The end of the French and Indian War brought problems as well as peace. As David grew, so did the tension between England and her 13 North American colonies. In Deerfield, as in many other towns, community members and even families split over the question of how to deal with an unresponsive English Parliament. Pro-British, or Loyalist, sympathizers gathered at the Hoyt tavern. Their Patriot opponents, also known as Whigs, congregated at David Sexton's establishment. Tories cut in half the town's 45-foot-high Liberty Pole one dark night. Rowdy Whigs well-fortified with glee "and perhaps something else" left David Sexton's tavern and marched down the street singing verses that celebrated the dumping of the tea into Boston Harbor. The Deerfield minister and his family were outspoken in their loyalty to the Crown, which rankled the Whig members of the congregation. More ominously, mobs closed judicial courts across Massachusetts; on one especially tense evening, a group of men waited, guns loaded, to defend the home of Phineas Munn, a well-known Loyalist sympathizer. These scenes of unrest and underlying fear left their mark on the Hoyts and other Loyalists, strengthening a commitment to law and order that would persist long after the Revolution had ended. (5)

Despite his family's Loyalist leanings, David Jr. became an active patriot once fighting broke out and the Continental Congress declared independence. Twenty-one-year-old David Hoyt joined a group of militia mustered to meet the British invasion of New England via Canada. Corporal Hoyt's company was too late to participate in the battle of Bennington, Vermont, but did arrive in time to fight under General Benedict Arnold at Saratoga and witness the surrender of General John Burgoyne and 5,000 British soldiers. (6)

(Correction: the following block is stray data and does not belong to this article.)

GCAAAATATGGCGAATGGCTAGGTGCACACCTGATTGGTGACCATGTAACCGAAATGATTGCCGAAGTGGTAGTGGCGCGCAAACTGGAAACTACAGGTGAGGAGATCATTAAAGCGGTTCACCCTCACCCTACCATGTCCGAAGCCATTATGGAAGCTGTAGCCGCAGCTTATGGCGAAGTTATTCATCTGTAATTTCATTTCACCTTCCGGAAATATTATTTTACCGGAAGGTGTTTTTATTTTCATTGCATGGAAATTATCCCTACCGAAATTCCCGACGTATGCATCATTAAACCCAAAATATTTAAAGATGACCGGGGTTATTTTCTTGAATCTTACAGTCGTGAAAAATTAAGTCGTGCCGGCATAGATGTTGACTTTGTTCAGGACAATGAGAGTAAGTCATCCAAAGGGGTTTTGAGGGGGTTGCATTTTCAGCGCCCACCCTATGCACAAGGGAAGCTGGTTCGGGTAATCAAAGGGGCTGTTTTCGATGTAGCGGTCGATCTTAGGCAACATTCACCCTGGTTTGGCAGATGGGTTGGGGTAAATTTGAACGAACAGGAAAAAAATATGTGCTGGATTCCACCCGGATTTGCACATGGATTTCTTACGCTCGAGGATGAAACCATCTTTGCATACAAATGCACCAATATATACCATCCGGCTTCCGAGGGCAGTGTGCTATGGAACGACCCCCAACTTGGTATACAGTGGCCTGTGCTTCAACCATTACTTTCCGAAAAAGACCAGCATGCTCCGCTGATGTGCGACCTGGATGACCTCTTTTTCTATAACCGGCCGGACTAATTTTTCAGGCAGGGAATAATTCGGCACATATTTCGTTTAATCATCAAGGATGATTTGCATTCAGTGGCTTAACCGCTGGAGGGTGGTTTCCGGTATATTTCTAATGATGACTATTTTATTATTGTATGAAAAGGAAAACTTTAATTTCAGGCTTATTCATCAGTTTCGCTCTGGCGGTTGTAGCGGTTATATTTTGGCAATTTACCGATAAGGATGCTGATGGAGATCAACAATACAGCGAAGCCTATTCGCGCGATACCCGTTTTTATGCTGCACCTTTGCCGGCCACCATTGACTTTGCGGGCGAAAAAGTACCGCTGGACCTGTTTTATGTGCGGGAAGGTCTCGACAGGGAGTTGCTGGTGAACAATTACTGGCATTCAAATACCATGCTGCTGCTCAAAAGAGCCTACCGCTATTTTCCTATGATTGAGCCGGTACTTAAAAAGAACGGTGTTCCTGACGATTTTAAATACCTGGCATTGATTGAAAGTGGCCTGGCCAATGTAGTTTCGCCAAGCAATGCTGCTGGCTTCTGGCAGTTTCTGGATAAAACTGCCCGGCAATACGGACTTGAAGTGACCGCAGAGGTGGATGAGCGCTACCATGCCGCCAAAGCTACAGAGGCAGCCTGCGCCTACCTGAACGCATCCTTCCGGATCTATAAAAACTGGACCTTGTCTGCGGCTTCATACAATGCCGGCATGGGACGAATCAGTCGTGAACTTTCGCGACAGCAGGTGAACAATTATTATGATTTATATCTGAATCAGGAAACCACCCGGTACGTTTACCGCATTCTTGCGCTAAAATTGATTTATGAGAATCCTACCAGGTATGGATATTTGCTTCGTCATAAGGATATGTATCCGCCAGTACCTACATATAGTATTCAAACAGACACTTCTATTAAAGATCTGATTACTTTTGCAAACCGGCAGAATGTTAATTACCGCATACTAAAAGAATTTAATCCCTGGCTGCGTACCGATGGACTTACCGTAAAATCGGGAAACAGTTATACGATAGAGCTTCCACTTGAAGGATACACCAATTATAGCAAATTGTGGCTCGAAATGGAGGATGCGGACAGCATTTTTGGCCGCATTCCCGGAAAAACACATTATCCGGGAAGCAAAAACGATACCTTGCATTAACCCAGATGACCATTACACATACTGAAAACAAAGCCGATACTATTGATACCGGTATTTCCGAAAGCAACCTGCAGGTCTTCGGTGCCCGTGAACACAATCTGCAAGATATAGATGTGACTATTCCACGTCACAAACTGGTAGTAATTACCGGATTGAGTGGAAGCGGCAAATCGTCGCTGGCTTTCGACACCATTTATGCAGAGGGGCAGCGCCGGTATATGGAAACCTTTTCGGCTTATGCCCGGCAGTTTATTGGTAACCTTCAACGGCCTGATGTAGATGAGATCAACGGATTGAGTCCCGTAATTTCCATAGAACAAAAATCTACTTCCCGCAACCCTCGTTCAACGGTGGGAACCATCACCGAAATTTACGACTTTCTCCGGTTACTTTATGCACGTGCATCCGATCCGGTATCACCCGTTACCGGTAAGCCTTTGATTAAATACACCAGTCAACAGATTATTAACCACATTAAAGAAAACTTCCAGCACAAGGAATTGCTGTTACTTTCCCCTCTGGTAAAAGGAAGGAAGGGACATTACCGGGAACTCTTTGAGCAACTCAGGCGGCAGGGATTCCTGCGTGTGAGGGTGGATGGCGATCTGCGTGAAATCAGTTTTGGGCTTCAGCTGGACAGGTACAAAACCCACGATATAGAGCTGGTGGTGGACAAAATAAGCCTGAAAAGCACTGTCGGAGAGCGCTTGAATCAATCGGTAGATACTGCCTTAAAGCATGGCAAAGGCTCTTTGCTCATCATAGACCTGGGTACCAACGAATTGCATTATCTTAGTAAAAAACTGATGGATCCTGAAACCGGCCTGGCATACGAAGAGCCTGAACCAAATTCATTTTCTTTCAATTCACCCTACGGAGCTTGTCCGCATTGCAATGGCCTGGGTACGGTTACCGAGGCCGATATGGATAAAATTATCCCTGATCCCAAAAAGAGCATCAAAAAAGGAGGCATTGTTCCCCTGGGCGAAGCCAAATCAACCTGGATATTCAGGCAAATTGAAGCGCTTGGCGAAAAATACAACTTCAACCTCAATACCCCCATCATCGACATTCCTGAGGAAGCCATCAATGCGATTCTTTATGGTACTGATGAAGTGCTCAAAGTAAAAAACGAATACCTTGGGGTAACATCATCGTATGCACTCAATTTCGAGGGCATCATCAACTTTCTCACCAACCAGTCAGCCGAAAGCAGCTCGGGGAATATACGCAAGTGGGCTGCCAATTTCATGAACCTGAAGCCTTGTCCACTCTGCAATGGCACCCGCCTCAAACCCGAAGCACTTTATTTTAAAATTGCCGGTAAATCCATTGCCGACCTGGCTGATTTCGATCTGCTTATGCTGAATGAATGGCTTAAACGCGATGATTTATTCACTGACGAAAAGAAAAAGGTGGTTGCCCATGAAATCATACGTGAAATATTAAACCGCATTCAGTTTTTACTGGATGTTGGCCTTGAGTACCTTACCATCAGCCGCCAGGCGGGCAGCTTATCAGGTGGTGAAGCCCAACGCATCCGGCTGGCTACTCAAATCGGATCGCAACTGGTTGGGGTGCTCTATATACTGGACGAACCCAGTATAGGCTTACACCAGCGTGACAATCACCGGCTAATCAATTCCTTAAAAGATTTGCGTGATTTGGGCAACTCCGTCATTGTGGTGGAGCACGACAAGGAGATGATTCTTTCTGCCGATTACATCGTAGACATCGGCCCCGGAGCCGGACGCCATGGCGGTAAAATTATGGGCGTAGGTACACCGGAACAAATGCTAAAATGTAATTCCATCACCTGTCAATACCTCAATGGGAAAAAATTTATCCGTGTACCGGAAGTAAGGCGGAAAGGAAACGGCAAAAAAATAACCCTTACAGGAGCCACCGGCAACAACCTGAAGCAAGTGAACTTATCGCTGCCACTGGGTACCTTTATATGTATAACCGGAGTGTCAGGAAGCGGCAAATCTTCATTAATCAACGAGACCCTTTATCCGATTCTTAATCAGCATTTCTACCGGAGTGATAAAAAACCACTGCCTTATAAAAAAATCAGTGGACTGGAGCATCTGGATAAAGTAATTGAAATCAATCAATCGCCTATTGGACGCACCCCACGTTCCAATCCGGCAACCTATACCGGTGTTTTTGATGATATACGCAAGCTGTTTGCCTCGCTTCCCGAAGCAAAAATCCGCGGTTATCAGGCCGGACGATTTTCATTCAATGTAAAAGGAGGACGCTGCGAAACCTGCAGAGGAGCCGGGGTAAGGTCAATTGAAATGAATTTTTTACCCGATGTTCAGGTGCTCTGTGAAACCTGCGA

image: Painting of Burgoyne's Surrender by John Trumbull

Burgoyne's Surrender
By John Trumbull, 1817. Courtesy US Capitol Rotunda, Washington, DC

By 1781, the war had moved south. That winter David married Elizabeth Bull, the 20-year-old daughter of the Deerfield blacksmith and armorer John Partridge Bull. The young family was on a good footing once the war ended. In addition to helping his father with the tavern, David farmed and worked as a surveyor. (7) He stayed in the black with the local store keeper, John Williams, by selling produce and other goods. But not everyone was as fortunate as the Hoyts. Even in relatively prosperous towns like Deerfield, the optimism that accompanied the official end of the war in 1783 faded quickly. By 1785, many Massachusetts people, including Deerfield residents, were struggling to make ends meet in the face of a severe recession and rising taxes.